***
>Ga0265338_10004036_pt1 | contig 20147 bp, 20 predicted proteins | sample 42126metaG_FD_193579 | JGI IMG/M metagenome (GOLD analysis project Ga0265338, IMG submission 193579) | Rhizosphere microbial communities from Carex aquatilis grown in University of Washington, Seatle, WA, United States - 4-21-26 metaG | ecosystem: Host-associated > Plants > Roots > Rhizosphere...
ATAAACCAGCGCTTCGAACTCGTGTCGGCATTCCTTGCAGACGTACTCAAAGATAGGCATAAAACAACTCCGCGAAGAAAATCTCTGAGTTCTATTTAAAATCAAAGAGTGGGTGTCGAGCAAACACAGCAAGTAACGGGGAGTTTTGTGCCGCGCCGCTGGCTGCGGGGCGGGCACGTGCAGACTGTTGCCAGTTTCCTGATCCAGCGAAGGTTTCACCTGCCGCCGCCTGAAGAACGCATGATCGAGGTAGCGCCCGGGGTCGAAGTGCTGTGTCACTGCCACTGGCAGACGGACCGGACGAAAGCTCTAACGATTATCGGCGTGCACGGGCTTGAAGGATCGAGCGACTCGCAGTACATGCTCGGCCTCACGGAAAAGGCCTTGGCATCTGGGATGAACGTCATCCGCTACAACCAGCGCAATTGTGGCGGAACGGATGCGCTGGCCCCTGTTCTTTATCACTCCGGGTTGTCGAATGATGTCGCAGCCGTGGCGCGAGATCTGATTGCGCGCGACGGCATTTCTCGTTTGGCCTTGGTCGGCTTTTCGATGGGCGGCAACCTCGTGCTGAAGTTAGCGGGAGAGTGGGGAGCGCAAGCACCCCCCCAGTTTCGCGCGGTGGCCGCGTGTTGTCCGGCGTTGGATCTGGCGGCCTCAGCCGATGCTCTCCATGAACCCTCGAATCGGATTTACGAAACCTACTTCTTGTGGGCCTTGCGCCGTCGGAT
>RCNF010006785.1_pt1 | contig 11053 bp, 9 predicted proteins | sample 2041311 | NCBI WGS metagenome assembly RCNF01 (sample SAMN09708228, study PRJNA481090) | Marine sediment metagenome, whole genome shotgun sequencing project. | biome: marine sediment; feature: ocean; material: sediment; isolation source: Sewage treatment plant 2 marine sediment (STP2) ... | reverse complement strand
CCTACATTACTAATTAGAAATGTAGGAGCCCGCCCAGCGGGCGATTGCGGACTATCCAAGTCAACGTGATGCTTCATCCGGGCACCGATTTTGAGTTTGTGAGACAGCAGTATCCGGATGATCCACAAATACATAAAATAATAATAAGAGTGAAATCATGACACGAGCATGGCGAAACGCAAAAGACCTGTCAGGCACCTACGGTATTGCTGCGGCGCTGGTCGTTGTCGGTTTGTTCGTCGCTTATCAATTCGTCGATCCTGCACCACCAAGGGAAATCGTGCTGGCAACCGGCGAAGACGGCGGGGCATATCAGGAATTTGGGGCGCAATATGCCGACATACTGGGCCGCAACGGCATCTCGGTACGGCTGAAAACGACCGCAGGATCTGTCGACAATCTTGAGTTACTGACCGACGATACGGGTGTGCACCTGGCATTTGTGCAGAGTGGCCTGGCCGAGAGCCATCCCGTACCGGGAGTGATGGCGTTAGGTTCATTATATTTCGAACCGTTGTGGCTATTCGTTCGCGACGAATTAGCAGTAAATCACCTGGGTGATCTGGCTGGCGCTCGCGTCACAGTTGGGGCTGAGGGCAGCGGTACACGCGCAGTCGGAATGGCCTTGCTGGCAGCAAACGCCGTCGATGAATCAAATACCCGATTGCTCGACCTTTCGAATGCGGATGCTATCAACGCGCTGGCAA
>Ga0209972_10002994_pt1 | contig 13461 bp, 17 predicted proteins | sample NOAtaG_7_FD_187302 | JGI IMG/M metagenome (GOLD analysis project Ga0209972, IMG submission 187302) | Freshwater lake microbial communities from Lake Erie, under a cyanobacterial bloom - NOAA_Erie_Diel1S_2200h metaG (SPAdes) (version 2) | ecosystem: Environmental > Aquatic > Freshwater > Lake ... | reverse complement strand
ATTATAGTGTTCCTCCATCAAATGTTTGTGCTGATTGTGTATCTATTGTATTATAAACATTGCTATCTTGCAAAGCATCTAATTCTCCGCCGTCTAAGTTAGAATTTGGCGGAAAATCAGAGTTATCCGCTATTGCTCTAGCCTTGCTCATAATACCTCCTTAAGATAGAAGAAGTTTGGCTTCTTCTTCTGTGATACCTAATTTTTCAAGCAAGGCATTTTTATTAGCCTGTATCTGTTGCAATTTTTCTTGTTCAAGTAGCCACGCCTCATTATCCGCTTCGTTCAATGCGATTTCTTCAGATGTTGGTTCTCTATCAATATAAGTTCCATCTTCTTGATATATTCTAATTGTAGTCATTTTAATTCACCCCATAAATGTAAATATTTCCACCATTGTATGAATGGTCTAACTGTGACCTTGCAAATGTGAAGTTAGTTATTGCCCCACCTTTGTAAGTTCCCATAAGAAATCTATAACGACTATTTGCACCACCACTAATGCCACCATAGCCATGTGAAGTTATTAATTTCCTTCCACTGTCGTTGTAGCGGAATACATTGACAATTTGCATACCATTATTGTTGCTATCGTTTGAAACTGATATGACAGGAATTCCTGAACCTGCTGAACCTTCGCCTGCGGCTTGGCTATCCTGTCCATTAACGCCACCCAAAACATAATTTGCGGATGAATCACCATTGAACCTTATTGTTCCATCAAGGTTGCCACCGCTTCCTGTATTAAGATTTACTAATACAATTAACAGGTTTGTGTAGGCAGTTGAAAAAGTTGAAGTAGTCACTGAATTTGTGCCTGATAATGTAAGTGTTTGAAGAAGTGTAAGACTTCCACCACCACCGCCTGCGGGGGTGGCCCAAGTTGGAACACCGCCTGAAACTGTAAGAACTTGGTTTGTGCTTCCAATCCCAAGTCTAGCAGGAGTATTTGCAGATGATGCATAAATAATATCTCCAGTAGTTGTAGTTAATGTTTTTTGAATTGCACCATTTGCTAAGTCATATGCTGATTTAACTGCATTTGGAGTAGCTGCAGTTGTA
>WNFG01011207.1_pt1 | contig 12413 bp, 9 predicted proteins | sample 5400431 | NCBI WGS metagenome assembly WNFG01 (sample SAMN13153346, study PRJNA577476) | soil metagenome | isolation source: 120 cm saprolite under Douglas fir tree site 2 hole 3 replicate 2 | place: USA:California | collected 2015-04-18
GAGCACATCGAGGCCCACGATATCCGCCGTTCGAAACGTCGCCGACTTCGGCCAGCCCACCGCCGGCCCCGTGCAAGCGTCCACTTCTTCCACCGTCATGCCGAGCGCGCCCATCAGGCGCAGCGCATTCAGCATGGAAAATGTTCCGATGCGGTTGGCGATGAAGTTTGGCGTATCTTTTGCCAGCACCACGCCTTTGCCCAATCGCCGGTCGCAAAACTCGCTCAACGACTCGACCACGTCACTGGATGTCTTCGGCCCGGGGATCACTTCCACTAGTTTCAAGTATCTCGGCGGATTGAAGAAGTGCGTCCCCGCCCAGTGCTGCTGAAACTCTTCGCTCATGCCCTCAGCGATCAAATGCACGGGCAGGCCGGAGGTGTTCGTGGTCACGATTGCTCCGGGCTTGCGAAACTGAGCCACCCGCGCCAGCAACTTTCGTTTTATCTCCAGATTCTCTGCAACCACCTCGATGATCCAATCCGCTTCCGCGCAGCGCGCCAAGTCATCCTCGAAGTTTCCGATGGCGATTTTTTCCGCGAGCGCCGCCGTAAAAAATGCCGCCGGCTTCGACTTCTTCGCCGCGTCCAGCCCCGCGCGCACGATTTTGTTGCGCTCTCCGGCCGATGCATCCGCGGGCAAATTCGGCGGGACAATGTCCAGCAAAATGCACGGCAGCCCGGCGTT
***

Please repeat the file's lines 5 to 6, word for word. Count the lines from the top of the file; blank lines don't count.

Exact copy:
>Ga0209972_10002994_pt1 | contig 13461 bp, 17 predicted proteins | sample NOAtaG_7_FD_187302 | JGI IMG/M metagenome (GOLD analysis project Ga0209972, IMG submission 187302) | Freshwater lake microbial communities from Lake Erie, under a cyanobacterial bloom - NOAA_Erie_Diel1S_2200h metaG (SPAdes) (version 2) | ecosystem: Environmental > Aquatic > Freshwater > Lake ... | reverse complement strand
ATTATAGTGTTCCTCCATCAAATGTTTGTGCTGATTGTGTATCTATTGTATTATAAACATTGCTATCTTGCAAAGCATCTAATTCTCCGCCGTCTAAGTTAGAATTTGGCGGAAAATCAGAGTTATCCGCTATTGCTCTAGCCTTGCTCATAATACCTCCTTAAGATAGAAGAAGTTTGGCTTCTTCTTCTGTGATACCTAATTTTTCAAGCAAGGCATTTTTATTAGCCTGTATCTGTTGCAATTTTTCTTGTTCAAGTAGCCACGCCTCATTATCCGCTTCGTTCAATGCGATTTCTTCAGATGTTGGTTCTCTATCAATATAAGTTCCATCTTCTTGATATATTCTAATTGTAGTCATTTTAATTCACCCCATAAATGTAAATATTTCCACCATTGTATGAATGGTCTAACTGTGACCTTGCAAATGTGAAGTTAGTTATTGCCCCACCTTTGTAAGTTCCCATAAGAAATCTATAACGACTATTTGCACCACCACTAATGCCACCATAGCCATGTGAAGTTATTAATTTCCTTCCACTGTCGTTGTAGCGGAATACATTGACAATTTGCATACCATTATTGTTGCTATCGTTTGAAACTGATATGACAGGAATTCCTGAACCTGCTGAACCTTCGCCTGCGGCTTGGCTATCCTGTCCATTAACGCCACCCAAAACATAATTTGCGGATGAATCACCATTGAACCTTATTGTTCCATCAAGGTTGCCACCGCTTCCTGTATTAAGATTTACTAATACAATTAACAGGTTTGTGTAGGCAGTTGAAAAAGTTGAAGTAGTCACTGAATTTGTGCCTGATAATGTAAGTGTTTGAAGAAGTGTAAGACTTCCACCACCACCGCCTGCGGGGGTGGCCCAAGTTGGAACACCGCCTGAAACTGTAAGAACTTGGTTTGTGCTTCCAATCCCAAGTCTAGCAGGAGTATTTGCAGATGATGCATAAATAATATCTCCAGTAGTTGTAGTTAATGTTTTTTGAATTGCACCATTTGCTAAGTCATATGCTGATTTAACTGCATTTGGAGTAGCTGCAGTTGTA